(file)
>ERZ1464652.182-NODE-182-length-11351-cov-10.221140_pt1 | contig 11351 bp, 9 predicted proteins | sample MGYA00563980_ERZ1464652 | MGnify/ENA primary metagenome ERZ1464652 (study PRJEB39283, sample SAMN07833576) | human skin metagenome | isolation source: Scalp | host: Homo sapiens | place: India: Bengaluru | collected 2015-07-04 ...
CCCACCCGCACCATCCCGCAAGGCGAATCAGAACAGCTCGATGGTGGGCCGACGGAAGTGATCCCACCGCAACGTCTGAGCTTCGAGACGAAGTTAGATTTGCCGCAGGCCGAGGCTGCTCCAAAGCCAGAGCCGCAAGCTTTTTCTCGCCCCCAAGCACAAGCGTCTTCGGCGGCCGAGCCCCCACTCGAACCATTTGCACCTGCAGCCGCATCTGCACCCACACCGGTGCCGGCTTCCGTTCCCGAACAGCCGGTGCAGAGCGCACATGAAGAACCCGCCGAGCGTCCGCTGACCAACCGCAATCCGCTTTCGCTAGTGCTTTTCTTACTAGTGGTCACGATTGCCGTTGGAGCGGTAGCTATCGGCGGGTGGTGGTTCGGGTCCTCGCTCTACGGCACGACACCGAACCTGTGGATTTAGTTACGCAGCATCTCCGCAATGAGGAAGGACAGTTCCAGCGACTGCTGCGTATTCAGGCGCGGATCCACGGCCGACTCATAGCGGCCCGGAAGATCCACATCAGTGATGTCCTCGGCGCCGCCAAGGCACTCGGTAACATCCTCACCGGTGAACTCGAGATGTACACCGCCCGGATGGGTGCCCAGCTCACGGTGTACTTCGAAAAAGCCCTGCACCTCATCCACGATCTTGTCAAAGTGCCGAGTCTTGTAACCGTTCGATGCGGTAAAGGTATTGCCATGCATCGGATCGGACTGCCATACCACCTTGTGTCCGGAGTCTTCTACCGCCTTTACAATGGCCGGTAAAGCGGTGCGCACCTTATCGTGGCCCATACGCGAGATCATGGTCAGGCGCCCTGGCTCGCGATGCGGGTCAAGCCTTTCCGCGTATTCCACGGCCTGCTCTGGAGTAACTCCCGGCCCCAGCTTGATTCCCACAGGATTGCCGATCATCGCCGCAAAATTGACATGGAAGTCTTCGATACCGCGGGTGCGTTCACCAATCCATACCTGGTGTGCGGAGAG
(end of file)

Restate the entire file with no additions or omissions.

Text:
>ERZ1464652.182-NODE-182-length-11351-cov-10.221140_pt1 | contig 11351 bp, 9 predicted proteins | sample MGYA00563980_ERZ1464652 | MGnify/ENA primary metagenome ERZ1464652 (study PRJEB39283, sample SAMN07833576) | human skin metagenome | isolation source: Scalp | host: Homo sapiens | place: India: Bengaluru | collected 2015-07-04 ...
CCCACCCGCACCATCCCGCAAGGCGAATCAGAACAGCTCGATGGTGGGCCGACGGAAGTGATCCCACCGCAACGTCTGAGCTTCGAGACGAAGTTAGATTTGCCGCAGGCCGAGGCTGCTCCAAAGCCAGAGCCGCAAGCTTTTTCTCGCCCCCAAGCACAAGCGTCTTCGGCGGCCGAGCCCCCACTCGAACCATTTGCACCTGCAGCCGCATCTGCACCCACACCGGTGCCGGCTTCCGTTCCCGAACAGCCGGTGCAGAGCGCACATGAAGAACCCGCCGAGCGTCCGCTGACCAACCGCAATCCGCTTTCGCTAGTGCTTTTCTTACTAGTGGTCACGATTGCCGTTGGAGCGGTAGCTATCGGCGGGTGGTGGTTCGGGTCCTCGCTCTACGGCACGACACCGAACCTGTGGATTTAGTTACGCAGCATCTCCGCAATGAGGAAGGACAGTTCCAGCGACTGCTGCGTATTCAGGCGCGGATCCACGGCCGACTCATAGCGGCCCGGAAGATCCACATCAGTGATGTCCTCGGCGCCGCCAAGGCACTCGGTAACATCCTCACCGGTGAACTCGAGATGTACACCGCCCGGATGGGTGCCCAGCTCACGGTGTACTTCGAAAAAGCCCTGCACCTCATCCACGATCTTGTCAAAGTGCCGAGTCTTGTAACCGTTCGATGCGGTAAAGGTATTGCCATGCATCGGATCGGACTGCCATACCACCTTGTGTCCGGAGTCTTCTACCGCCTTTACAATGGCCGGTAAAGCGGTGCGCACCTTATCGTGGCCCATACGCGAGATCATGGTCAGGCGCCCTGGCTCGCGATGCGGGTCAAGCCTTTCCGCGTATTCCACGGCCTGCTCTGGAGTAACTCCCGGCCCCAGCTTGATTCCCACAGGATTGCCGATCATCGCCGCAAAATTGACATGGAAGTCTTCGATACCGCGGGTGCGTTCACCAATCCATACCTGGTGTGCGGAGAG